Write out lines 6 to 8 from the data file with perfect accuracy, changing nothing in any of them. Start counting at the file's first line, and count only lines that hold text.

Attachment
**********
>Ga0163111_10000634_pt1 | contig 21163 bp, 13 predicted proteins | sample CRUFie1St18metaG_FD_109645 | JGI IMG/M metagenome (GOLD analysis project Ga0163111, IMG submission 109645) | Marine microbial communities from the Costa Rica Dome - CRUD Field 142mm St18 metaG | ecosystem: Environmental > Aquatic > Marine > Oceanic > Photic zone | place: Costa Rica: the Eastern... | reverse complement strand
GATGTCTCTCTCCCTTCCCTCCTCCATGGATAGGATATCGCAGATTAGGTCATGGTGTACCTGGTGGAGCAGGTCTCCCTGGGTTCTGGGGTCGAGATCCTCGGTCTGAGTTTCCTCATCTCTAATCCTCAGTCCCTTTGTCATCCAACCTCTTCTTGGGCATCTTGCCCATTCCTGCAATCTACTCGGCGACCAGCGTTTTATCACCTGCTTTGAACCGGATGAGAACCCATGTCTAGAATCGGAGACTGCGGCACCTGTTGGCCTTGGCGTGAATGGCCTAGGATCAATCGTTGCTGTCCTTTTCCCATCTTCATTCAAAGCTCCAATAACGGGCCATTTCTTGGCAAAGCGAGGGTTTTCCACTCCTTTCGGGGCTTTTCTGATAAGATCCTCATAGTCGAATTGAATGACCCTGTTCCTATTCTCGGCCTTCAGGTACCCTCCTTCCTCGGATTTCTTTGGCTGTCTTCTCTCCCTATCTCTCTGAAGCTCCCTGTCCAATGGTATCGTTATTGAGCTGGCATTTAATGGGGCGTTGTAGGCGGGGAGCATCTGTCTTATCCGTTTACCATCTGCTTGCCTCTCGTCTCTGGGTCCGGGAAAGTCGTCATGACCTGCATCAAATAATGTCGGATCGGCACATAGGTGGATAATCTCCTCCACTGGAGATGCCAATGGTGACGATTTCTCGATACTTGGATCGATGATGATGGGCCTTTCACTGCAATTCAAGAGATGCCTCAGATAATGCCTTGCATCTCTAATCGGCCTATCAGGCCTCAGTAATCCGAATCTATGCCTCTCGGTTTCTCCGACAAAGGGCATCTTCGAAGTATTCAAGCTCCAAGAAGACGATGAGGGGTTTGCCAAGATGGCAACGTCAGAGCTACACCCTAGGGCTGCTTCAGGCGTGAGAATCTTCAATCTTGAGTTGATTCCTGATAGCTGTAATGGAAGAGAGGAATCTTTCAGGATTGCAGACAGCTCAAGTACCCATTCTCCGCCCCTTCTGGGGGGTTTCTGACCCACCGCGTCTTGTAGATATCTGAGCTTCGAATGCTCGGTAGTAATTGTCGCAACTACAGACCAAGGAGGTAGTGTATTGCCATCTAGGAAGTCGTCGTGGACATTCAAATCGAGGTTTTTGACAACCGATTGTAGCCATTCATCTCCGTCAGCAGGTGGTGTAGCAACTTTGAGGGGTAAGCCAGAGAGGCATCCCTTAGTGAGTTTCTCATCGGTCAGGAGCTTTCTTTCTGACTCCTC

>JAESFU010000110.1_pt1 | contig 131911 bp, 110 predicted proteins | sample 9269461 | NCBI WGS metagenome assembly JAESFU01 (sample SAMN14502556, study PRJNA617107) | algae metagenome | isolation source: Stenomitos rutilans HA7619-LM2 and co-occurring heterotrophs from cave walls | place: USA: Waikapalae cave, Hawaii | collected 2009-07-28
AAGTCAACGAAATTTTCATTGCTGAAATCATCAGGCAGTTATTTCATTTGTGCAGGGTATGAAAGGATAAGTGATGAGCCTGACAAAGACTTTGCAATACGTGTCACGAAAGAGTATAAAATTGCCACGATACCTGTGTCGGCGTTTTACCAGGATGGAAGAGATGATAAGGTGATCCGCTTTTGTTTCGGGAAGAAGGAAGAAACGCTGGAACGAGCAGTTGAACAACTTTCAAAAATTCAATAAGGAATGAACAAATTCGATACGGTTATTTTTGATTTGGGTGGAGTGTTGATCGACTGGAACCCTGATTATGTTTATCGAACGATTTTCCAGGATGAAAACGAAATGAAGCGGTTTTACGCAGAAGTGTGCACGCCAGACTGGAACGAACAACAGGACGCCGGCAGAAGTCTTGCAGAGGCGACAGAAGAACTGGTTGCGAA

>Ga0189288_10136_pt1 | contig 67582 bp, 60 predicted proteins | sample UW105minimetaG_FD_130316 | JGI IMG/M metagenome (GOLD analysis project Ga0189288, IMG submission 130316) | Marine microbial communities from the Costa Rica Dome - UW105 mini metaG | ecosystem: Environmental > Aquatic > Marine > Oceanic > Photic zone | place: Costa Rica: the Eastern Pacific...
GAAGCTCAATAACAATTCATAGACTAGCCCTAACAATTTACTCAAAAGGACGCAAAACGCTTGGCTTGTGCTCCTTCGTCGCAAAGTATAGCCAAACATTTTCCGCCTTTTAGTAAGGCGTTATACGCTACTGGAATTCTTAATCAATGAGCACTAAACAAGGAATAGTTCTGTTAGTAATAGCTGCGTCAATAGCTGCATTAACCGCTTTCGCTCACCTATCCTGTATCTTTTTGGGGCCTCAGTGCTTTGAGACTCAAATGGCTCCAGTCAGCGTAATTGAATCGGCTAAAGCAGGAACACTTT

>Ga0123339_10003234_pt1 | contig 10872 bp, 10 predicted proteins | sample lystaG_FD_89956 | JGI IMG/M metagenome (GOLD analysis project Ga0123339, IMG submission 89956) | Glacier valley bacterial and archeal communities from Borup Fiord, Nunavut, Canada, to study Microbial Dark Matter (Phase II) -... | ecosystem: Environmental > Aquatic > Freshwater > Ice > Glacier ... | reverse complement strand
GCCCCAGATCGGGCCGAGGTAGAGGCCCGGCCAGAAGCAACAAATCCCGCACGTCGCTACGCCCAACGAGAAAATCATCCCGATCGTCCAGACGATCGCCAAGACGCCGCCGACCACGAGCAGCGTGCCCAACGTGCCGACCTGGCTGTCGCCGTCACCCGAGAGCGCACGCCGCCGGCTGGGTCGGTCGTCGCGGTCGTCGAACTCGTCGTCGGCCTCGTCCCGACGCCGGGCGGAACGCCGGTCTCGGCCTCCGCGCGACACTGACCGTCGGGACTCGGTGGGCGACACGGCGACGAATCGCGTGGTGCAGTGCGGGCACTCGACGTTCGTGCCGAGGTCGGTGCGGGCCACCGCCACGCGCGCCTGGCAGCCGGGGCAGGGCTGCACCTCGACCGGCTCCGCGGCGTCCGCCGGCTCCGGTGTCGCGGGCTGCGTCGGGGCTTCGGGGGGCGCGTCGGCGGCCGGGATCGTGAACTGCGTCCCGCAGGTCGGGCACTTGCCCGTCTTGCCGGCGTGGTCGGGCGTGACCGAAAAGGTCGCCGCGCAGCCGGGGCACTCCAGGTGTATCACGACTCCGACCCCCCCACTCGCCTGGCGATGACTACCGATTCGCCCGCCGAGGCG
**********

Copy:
GAAGCTCAATAACAATTCATAGACTAGCCCTAACAATTTACTCAAAAGGACGCAAAACGCTTGGCTTGTGCTCCTTCGTCGCAAAGTATAGCCAAACATTTTCCGCCTTTTAGTAAGGCGTTATACGCTACTGGAATTCTTAATCAATGAGCACTAAACAAGGAATAGTTCTGTTAGTAATAGCTGCGTCAATAGCTGCATTAACCGCTTTCGCTCACCTATCCTGTATCTTTTTGGGGCCTCAGTGCTTTGAGACTCAAATGGCTCCAGTCAGCGTAATTGAATCGGCTAAAGCAGGAACACTTT

>Ga0123339_10003234_pt1 | contig 10872 bp, 10 predicted proteins | sample lystaG_FD_89956 | JGI IMG/M metagenome (GOLD analysis project Ga0123339, IMG submission 89956) | Glacier valley bacterial and archeal communities from Borup Fiord, Nunavut, Canada, to study Microbial Dark Matter (Phase II) -... | ecosystem: Environmental > Aquatic > Freshwater > Ice > Glacier ... | reverse complement strand
GCCCCAGATCGGGCCGAGGTAGAGGCCCGGCCAGAAGCAACAAATCCCGCACGTCGCTACGCCCAACGAGAAAATCATCCCGATCGTCCAGACGATCGCCAAGACGCCGCCGACCACGAGCAGCGTGCCCAACGTGCCGACCTGGCTGTCGCCGTCACCCGAGAGCGCACGCCGCCGGCTGGGTCGGTCGTCGCGGTCGTCGAACTCGTCGTCGGCCTCGTCCCGACGCCGGGCGGAACGCCGGTCTCGGCCTCCGCGCGACACTGACCGTCGGGACTCGGTGGGCGACACGGCGACGAATCGCGTGGTGCAGTGCGGGCACTCGACGTTCGTGCCGAGGTCGGTGCGGGCCACCGCCACGCGCGCCTGGCAGCCGGGGCAGGGCTGCACCTCGACCGGCTCCGCGGCGTCCGCCGGCTCCGGTGTCGCGGGCTGCGTCGGGGCTTCGGGGGGCGCGTCGGCGGCCGGGATCGTGAACTGCGTCCCGCAGGTCGGGCACTTGCCCGTCTTGCCGGCGTGGTCGGGCGTGACCGAAAAGGTCGCCGCGCAGCCGGGGCACTCCAGGTGTATCACGACTCCGACCCCCCCACTCGCCTGGCGATGACTACCGATTCGCCCGCCGAGGCG